I've been a fan of the UK band Senser ever since their first full-length (Stacked Up) was released in the US, around the time the band began to lose members. Now that the original lineup are back, I was excited to hear that Neil Mclellan would be heading to the UK to record their fourth album. Upon returning, Neil pulled out his laptop and played back some rough mixes for me. The mixes sounded amazing. Me being the Gear Geek, I asked him what gear and software were critical for his sessions with the band, and he proceeded to tell me about his experiences with Pro Tools LE 7.4.
"I think it's the best upgrade-period-that Digidesign have ever released. I rocked LE 7.4 with a full band. There are bugs in it. For example, if you copy a one-bar section over and over, it doesn't duplicate correctly over a whole song. But in general, it's rock solid.
"Elastic Time is all the reason you need to upgrade. It stretches audio in real-time for tempo changes, loop creation, alignment with video, constraining to a beat, and so on. You analyze your tracks first by opening the task window; choose one of four algorithms, and hit go. If you've got a bunch of drum tracks, have a cup of tea. But then when you sit down, Elastic is so well-integrated in the workflow, everything seems instant. And it's very easy to grasp. Thirty seconds is all I needed on my first go with it, and I was pulling back bass notes to make them hit better with the drums.
"Normally, when you record a full band, you have to Beat Detective the tracks if you want things to really lock up. But I always felt that the raw recordings had those attacks coming through, and unless you spent an impractical amount of time fixing things after Beat Detective, you'd lose some of those transients. No more. All the transients are there with Elastic. And there's no crossfading to screw with.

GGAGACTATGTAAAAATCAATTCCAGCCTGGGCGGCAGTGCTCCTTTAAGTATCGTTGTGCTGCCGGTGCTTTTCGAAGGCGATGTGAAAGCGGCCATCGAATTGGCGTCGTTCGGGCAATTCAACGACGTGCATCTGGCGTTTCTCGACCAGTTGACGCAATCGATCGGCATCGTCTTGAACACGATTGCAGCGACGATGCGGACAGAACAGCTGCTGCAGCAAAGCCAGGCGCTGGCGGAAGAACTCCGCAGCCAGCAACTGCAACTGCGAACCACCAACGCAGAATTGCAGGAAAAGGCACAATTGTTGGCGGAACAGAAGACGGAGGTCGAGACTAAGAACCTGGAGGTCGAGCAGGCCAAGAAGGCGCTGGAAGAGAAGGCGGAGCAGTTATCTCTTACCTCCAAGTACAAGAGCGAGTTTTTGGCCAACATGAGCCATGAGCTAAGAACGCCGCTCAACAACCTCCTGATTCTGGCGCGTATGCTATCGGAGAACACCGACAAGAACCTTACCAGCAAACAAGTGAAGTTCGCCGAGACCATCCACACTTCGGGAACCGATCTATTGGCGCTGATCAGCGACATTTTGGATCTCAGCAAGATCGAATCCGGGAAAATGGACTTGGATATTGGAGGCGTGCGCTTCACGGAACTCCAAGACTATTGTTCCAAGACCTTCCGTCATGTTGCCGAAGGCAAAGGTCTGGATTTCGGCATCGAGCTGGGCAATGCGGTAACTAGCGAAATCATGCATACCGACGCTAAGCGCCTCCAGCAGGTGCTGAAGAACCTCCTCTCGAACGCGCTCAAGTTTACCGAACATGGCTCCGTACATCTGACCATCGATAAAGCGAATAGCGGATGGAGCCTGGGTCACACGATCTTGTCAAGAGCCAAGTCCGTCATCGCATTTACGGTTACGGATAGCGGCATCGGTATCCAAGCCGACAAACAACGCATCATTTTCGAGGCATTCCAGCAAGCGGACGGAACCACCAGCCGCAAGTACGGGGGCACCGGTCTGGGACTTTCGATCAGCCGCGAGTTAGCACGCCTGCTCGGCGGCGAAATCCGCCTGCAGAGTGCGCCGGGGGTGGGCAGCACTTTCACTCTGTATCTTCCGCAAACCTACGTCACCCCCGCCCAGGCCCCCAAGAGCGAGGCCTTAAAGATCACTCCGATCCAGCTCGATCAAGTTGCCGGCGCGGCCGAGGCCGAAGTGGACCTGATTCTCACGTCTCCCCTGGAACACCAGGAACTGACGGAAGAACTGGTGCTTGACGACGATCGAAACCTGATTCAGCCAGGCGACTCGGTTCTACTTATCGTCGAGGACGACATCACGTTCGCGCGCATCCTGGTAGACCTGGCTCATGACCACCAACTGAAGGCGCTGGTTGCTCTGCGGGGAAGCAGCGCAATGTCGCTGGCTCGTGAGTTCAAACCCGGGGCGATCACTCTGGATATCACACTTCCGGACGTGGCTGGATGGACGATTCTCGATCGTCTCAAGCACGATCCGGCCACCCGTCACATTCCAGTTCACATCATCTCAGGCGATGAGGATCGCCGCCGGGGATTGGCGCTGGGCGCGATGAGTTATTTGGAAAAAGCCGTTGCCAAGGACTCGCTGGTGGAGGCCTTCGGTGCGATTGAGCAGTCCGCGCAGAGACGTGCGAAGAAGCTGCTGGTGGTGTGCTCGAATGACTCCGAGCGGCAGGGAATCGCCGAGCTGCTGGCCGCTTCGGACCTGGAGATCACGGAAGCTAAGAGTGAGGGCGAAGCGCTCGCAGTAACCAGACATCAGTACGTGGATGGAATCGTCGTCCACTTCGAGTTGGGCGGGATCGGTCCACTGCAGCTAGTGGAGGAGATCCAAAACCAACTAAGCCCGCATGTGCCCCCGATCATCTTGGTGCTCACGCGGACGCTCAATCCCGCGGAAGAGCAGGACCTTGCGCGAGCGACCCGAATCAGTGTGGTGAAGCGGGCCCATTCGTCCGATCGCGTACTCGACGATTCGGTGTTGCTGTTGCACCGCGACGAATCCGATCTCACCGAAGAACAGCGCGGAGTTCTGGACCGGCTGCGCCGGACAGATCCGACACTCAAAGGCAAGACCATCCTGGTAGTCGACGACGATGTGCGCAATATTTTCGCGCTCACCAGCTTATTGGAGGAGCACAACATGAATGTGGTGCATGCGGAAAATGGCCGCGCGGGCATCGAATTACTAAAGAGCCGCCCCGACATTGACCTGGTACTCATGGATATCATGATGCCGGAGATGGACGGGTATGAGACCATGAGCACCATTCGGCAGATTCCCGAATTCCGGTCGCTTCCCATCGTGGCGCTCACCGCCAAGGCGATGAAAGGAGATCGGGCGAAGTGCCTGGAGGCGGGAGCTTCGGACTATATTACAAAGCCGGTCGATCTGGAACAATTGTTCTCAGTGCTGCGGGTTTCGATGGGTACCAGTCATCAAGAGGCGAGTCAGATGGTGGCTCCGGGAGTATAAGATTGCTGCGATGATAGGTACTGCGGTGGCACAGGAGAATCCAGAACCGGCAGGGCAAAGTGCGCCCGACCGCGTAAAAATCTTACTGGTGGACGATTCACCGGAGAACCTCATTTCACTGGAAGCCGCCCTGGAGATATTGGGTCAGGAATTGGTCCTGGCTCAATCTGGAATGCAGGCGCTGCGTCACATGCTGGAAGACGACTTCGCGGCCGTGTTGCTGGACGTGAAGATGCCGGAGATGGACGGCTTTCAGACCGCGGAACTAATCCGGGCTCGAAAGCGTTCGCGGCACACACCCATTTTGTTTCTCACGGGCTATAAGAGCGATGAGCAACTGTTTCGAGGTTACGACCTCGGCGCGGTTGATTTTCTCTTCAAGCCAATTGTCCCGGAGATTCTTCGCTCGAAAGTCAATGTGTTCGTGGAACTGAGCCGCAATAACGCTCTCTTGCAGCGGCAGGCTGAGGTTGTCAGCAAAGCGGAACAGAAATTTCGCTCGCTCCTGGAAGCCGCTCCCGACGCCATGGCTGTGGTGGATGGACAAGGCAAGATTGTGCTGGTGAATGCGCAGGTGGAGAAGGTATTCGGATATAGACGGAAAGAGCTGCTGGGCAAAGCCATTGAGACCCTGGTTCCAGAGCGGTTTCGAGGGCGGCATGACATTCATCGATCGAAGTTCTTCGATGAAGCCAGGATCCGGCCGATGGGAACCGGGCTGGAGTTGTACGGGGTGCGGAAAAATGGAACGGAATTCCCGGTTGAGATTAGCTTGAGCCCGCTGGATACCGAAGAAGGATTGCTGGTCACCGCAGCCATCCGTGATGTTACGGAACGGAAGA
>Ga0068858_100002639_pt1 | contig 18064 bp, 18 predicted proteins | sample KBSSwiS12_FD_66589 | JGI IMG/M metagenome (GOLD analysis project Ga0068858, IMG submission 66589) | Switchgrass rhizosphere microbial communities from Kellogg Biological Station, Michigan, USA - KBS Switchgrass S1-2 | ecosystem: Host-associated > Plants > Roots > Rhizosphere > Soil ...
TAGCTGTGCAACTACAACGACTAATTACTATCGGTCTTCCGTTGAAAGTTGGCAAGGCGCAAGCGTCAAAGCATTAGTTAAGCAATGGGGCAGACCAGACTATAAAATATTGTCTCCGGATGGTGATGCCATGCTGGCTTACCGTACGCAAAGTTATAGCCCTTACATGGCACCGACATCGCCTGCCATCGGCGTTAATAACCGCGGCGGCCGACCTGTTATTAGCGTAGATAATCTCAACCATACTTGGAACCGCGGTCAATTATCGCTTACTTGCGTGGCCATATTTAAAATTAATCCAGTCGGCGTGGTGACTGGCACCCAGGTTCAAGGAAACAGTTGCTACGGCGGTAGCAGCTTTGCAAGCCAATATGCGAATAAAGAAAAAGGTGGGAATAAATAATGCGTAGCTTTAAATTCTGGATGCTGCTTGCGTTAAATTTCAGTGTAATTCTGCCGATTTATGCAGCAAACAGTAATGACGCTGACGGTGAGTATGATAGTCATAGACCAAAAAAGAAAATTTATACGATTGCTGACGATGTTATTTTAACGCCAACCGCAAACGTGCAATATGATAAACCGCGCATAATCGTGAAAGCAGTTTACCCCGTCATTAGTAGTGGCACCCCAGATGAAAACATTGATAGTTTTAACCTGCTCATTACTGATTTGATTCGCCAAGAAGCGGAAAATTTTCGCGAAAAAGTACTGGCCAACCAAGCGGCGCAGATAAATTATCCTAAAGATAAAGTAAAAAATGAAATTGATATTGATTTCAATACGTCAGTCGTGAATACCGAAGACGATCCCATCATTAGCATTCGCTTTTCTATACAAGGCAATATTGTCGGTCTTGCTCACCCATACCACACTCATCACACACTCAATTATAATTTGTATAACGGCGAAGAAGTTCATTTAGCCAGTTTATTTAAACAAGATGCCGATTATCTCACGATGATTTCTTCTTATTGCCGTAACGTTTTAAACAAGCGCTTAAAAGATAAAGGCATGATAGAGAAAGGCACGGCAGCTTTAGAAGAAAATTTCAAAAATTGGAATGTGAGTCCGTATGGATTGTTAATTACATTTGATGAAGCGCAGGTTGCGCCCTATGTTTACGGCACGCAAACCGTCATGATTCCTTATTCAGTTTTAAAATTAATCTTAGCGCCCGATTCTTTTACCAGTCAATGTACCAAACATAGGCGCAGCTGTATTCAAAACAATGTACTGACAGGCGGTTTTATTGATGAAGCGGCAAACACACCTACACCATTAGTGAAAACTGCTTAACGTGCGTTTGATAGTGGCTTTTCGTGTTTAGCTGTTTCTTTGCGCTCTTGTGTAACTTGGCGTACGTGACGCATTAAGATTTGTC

"On drums, Elastic Time is a 'Come to Jesus' moment. You can make quick fixes; you can quantize to a grid or to a groove template; or you can even use Warp Markers, which are created for you when you quantize, but you can drop in your own by control-clicking. When you drag around the Warp Markers, you change where the notes land. Dead simple. There's even a Decay control so that tracks with sounds that have a tail to them, like drum hits for example, won't seem obviously stretched when you downtempo them, unless of course you want them to. Elastic sounds utterly fantastic. And not just on drums. The different analysis algorithms are just brilliant, and everything sounds good in Elastic.
"The other beautiful thing about this-Elastic Time isn't dumbed down for LE. I had an LE rig with an eight-core Mac Pro. For mixing, that and the Universal Audio were all I needed-a cheap, workable situation, but uber-professional in results. At long last, LE is a real, usable version of Pro Tools-not just the bog-standard basics with the juicy bits from HD pulled out."
If Neil's comments aren't enough to convince you to download the upgrade now, check out the informative videos under the Media tab of the PT LE 7.4 Software Upgrade webpage on Digidesign's site. A PDF with a full list of new features is under the same webpage's Download tab. ($49 download for upgrade from 7.3, $79 download for full install; www.digidesign.com)
Tape Op is a bi-monthly magazine devoted to the art of record making.